Michelle Bachelet

On this date in 1951, Michelle Bachelet was born in Santiago, Chile, to an archaeologist mother and father who was a general in the air force. She attended the University of Chile for an education in medicine, and during Salvadore Allende's government, she participated in the Socialist Youth movement. General Pinochet, supported by the U.S. Central Intelligence Agency, led a coup in 1973 against the democratically elected Allende government, for which Bachelet's father worked.

Bachelet watched the bombing of La Moneda Palace from the roof of her medical campus and later that day learned that her father had been arrested for treason. He died in prison a year later as a result of torture. She began hiding people wanted by Augusto Pinochet's right-wing regime. In 1975 Pinochet's secret police arrested Bachelet and her mother and exiled them to Australia after harsh interrogations. Eventually moving to East Germany, Bachelet attended medical school in Berlin and married an architect and fellow Chilean exile. They had two children together.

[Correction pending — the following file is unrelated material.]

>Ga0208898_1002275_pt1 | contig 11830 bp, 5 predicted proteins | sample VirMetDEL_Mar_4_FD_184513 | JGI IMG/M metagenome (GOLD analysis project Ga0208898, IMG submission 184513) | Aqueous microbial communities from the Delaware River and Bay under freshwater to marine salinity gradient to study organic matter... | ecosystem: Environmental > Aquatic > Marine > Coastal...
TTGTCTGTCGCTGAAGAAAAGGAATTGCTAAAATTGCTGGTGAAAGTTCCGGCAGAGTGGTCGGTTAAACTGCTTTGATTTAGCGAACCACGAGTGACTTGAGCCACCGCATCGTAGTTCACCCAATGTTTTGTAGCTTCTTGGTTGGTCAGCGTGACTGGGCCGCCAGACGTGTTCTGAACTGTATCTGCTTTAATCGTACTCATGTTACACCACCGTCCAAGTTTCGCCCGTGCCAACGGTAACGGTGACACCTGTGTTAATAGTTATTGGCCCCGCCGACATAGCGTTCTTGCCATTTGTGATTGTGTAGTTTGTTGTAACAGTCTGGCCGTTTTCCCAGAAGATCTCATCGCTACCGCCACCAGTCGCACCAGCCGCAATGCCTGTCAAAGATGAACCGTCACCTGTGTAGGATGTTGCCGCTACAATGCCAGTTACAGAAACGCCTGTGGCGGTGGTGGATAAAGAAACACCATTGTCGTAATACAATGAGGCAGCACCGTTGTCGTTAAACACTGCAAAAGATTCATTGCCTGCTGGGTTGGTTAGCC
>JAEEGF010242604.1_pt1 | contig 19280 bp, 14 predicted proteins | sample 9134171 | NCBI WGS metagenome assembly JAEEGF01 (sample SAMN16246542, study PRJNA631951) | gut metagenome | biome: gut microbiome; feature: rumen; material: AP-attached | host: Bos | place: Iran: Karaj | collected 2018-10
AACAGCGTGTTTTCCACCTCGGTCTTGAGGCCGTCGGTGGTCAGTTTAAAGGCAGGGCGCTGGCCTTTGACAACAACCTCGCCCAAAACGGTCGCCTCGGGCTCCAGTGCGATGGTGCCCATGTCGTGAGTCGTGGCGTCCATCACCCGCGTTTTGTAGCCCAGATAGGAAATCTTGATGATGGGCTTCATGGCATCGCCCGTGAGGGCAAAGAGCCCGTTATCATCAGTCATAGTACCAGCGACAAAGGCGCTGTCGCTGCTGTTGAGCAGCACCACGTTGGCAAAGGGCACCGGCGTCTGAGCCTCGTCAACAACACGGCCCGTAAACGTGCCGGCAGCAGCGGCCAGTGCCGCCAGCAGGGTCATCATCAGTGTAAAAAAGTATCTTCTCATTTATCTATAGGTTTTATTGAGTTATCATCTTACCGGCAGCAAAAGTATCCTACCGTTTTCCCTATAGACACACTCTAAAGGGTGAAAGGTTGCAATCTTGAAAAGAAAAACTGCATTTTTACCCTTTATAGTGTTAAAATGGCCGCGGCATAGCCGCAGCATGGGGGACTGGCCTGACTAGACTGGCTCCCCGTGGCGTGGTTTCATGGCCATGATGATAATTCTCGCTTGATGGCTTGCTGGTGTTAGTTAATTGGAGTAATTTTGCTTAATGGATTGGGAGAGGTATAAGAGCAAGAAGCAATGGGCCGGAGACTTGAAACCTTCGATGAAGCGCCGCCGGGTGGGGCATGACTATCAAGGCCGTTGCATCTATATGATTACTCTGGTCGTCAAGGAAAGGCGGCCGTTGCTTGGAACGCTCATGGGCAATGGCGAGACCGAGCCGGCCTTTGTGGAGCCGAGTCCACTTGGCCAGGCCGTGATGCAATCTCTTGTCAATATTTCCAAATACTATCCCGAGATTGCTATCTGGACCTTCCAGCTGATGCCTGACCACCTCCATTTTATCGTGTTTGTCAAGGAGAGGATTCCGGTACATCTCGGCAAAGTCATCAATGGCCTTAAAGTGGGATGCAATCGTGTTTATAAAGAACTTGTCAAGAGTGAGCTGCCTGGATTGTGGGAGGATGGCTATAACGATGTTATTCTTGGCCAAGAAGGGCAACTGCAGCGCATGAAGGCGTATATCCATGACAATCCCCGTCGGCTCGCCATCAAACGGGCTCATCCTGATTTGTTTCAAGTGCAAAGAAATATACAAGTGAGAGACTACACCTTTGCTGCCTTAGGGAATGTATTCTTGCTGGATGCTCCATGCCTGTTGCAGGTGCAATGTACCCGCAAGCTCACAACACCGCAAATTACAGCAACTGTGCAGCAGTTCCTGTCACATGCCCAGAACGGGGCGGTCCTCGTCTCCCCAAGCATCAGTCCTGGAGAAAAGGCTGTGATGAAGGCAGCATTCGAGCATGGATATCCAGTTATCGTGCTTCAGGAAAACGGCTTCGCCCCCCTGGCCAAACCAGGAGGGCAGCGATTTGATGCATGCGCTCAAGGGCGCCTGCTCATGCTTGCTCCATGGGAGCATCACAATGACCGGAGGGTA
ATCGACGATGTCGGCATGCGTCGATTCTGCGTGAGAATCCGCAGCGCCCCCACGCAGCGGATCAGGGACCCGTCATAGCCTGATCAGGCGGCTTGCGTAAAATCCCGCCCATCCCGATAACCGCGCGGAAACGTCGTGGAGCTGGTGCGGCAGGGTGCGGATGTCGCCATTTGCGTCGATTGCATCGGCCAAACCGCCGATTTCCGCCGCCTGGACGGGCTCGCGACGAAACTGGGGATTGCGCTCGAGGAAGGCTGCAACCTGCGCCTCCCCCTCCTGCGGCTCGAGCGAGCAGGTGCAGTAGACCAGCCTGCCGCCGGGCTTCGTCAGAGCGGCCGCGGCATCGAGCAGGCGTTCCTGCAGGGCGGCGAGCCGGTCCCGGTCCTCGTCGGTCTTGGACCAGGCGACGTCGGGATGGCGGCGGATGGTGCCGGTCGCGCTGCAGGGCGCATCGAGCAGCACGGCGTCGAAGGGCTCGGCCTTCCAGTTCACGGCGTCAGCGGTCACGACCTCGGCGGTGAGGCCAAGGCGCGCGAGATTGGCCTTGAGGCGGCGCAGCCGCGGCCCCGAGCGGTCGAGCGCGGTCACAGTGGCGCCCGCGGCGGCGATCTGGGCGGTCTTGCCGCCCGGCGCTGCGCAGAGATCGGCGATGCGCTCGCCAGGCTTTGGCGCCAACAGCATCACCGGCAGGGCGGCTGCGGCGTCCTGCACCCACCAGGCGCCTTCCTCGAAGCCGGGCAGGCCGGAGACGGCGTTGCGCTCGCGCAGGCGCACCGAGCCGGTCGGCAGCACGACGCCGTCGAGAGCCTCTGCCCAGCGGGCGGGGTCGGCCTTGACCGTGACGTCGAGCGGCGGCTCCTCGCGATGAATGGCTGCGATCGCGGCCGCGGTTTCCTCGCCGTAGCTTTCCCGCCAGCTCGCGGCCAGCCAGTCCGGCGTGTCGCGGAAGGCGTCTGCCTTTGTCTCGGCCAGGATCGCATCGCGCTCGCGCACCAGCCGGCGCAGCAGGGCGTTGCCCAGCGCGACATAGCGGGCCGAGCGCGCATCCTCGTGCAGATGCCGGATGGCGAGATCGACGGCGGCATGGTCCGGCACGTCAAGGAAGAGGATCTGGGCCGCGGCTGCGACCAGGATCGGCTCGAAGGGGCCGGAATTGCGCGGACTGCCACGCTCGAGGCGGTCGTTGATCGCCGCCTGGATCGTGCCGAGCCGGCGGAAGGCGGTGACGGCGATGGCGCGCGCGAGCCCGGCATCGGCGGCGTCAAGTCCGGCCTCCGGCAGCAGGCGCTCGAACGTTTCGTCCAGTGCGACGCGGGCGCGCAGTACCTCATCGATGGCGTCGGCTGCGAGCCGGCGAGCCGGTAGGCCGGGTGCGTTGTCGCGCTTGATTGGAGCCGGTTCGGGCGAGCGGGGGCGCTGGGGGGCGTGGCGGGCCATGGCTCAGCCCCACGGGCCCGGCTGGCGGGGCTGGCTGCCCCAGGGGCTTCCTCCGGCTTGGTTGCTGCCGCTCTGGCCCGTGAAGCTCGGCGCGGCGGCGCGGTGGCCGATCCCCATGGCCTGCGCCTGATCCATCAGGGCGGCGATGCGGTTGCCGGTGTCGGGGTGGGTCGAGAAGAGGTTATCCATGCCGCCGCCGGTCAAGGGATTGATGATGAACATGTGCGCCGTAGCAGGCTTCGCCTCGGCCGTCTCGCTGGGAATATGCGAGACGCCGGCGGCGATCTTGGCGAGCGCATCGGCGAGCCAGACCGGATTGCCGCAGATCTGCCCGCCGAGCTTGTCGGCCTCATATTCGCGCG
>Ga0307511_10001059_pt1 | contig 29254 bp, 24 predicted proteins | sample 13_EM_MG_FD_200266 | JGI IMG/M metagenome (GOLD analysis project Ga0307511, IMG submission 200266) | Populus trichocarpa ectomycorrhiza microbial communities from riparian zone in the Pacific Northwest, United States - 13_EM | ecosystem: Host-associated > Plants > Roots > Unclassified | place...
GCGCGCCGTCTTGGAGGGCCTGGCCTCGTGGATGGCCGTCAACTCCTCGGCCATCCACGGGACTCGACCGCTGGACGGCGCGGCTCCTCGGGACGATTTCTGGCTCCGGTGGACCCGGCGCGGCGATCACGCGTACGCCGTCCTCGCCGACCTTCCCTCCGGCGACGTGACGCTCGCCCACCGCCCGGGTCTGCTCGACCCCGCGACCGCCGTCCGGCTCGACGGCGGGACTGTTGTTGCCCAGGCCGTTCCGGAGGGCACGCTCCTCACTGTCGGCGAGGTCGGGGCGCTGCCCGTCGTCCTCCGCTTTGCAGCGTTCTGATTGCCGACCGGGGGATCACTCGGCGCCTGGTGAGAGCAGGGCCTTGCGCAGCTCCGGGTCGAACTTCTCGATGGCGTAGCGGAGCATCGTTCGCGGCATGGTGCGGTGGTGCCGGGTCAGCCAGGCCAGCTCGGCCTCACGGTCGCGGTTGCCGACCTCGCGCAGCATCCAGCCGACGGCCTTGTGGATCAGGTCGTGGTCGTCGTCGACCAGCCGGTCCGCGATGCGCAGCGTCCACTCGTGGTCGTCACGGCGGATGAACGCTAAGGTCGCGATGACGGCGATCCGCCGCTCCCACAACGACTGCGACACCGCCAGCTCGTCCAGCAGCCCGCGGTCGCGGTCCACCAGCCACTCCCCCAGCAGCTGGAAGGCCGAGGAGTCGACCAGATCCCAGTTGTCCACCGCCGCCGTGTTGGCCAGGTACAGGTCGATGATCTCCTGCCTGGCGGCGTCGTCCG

Bachelet returned to Chile in 1979 with her family and worked as a physician while becoming politically active when democracy was restored in 1990. In 2002 she was named to head the Defense Ministry, making her the first woman in Latin America to hold such a position. She served presidential terms from 2006-10 and from 2014-18, the first woman in Chile to occupy the position. In August 2018 the United Nations nominated her to become the next High Commissioner for Human Rights.

Bachelet endured much criticism for her open agnosticism and secular reforms such as making the morning-after pill free at state-run hospitals, an act which infuriated the Catholic Church. As reported in the Washington Post, Bachelet said, "I'm agnostic. ... I believe in the state." ("Female, Agnostic and the Next Presidente?" Dec. 10, 2005.) 

Photo by Comando Michelle Bachelet at Descarga y Actua under Attribution-ShareAlike 3.0 Chile.

“I was a woman, a divorcee, a socialist, an agnostic ... all possible sins together.”

—Bachelet, on why she was an unlikely contender for president of a strongly Catholic country, USA Today (Jan. 15, 2009)

Compiled by Bonnie Gutsch

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